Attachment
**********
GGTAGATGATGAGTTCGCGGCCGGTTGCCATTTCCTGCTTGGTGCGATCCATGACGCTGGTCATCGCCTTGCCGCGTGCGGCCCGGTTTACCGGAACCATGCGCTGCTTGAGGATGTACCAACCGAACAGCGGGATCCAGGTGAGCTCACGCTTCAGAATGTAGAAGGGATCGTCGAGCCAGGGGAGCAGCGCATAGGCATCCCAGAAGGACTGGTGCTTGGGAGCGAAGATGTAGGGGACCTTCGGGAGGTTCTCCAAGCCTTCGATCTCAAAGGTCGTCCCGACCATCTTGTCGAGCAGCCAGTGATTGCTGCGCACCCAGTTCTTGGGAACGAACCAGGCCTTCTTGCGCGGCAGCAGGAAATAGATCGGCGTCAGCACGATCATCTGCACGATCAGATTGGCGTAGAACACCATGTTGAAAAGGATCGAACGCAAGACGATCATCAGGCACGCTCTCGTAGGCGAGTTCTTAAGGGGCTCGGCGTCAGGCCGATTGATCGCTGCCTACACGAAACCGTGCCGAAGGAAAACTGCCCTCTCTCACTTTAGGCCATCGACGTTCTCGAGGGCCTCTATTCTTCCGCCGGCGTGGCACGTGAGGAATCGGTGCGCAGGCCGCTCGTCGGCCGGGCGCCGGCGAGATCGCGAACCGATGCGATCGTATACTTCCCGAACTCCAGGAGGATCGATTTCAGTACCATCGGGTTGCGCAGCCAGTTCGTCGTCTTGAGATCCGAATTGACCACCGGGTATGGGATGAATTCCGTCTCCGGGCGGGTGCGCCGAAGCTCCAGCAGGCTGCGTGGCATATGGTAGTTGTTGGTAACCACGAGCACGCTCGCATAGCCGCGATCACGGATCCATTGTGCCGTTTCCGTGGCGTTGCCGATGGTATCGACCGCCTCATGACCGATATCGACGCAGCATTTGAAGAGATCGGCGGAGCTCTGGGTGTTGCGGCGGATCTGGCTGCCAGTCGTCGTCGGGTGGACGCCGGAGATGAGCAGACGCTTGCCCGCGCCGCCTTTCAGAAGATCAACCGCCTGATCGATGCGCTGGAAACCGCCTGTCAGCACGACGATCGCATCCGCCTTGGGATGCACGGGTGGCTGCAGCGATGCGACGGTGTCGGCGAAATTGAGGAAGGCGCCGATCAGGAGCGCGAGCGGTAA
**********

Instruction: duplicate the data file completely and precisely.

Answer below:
GGTAGATGATGAGTTCGCGGCCGGTTGCCATTTCCTGCTTGGTGCGATCCATGACGCTGGTCATCGCCTTGCCGCGTGCGGCCCGGTTTACCGGAACCATGCGCTGCTTGAGGATGTACCAACCGAACAGCGGGATCCAGGTGAGCTCACGCTTCAGAATGTAGAAGGGATCGTCGAGCCAGGGGAGCAGCGCATAGGCATCCCAGAAGGACTGGTGCTTGGGAGCGAAGATGTAGGGGACCTTCGGGAGGTTCTCCAAGCCTTCGATCTCAAAGGTCGTCCCGACCATCTTGTCGAGCAGCCAGTGATTGCTGCGCACCCAGTTCTTGGGAACGAACCAGGCCTTCTTGCGCGGCAGCAGGAAATAGATCGGCGTCAGCACGATCATCTGCACGATCAGATTGGCGTAGAACACCATGTTGAAAAGGATCGAACGCAAGACGATCATCAGGCACGCTCTCGTAGGCGAGTTCTTAAGGGGCTCGGCGTCAGGCCGATTGATCGCTGCCTACACGAAACCGTGCCGAAGGAAAACTGCCCTCTCTCACTTTAGGCCATCGACGTTCTCGAGGGCCTCTATTCTTCCGCCGGCGTGGCACGTGAGGAATCGGTGCGCAGGCCGCTCGTCGGCCGGGCGCCGGCGAGATCGCGAACCGATGCGATCGTATACTTCCCGAACTCCAGGAGGATCGATTTCAGTACCATCGGGTTGCGCAGCCAGTTCGTCGTCTTGAGATCCGAATTGACCACCGGGTATGGGATGAATTCCGTCTCCGGGCGGGTGCGCCGAAGCTCCAGCAGGCTGCGTGGCATATGGTAGTTGTTGGTAACCACGAGCACGCTCGCATAGCCGCGATCACGGATCCATTGTGCCGTTTCCGTGGCGTTGCCGATGGTATCGACCGCCTCATGACCGATATCGACGCAGCATTTGAAGAGATCGGCGGAGCTCTGGGTGTTGCGGCGGATCTGGCTGCCAGTCGTCGTCGGGTGGACGCCGGAGATGAGCAGACGCTTGCCCGCGCCGCCTTTCAGAAGATCAACCGCCTGATCGATGCGCTGGAAACCGCCTGTCAGCACGACGATCGCATCCGCCTTGGGATGCACGGGTGGCTGCAGCGATGCGACGGTGTCGGCGAAATTGAGGAAGGCGCCGATCAGGAGCGCGAGCGGTAA